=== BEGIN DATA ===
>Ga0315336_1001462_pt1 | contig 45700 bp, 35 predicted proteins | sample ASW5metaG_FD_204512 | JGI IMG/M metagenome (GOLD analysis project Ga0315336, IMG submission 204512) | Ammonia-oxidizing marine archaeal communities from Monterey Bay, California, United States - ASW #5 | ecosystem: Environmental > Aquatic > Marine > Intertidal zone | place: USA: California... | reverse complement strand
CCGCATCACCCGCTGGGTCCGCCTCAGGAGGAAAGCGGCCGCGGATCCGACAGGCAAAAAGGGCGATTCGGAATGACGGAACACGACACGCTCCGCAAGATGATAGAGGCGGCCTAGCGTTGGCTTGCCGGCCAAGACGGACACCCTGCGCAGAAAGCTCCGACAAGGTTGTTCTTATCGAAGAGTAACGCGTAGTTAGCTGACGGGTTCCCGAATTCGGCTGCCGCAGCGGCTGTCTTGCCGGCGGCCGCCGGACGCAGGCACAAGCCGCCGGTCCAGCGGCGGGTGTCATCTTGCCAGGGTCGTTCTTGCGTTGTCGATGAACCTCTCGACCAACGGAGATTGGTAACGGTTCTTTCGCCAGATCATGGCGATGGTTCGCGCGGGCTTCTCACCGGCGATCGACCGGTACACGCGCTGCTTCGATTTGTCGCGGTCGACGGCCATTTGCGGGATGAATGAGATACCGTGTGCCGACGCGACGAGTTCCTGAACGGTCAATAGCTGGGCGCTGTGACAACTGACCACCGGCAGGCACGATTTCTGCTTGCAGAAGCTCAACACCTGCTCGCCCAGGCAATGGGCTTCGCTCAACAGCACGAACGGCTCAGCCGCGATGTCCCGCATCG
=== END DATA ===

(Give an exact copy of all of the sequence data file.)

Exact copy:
>Ga0315336_1001462_pt1 | contig 45700 bp, 35 predicted proteins | sample ASW5metaG_FD_204512 | JGI IMG/M metagenome (GOLD analysis project Ga0315336, IMG submission 204512) | Ammonia-oxidizing marine archaeal communities from Monterey Bay, California, United States - ASW #5 | ecosystem: Environmental > Aquatic > Marine > Intertidal zone | place: USA: California... | reverse complement strand
CCGCATCACCCGCTGGGTCCGCCTCAGGAGGAAAGCGGCCGCGGATCCGACAGGCAAAAAGGGCGATTCGGAATGACGGAACACGACACGCTCCGCAAGATGATAGAGGCGGCCTAGCGTTGGCTTGCCGGCCAAGACGGACACCCTGCGCAGAAAGCTCCGACAAGGTTGTTCTTATCGAAGAGTAACGCGTAGTTAGCTGACGGGTTCCCGAATTCGGCTGCCGCAGCGGCTGTCTTGCCGGCGGCCGCCGGACGCAGGCACAAGCCGCCGGTCCAGCGGCGGGTGTCATCTTGCCAGGGTCGTTCTTGCGTTGTCGATGAACCTCTCGACCAACGGAGATTGGTAACGGTTCTTTCGCCAGATCATGGCGATGGTTCGCGCGGGCTTCTCACCGGCGATCGACCGGTACACGCGCTGCTTCGATTTGTCGCGGTCGACGGCCATTTGCGGGATGAATGAGATACCGTGTGCCGACGCGACGAGTTCCTGAACGGTCAATAGCTGGGCGCTGTGACAACTGACCACCGGCAGGCACGATTTCTGCTTGCAGAAGCTCAACACCTGCTCGCCCAGGCAATGGGCTTCGCTCAACAGCACGAACGGCTCAGCCGCGATGTCCCGCATCG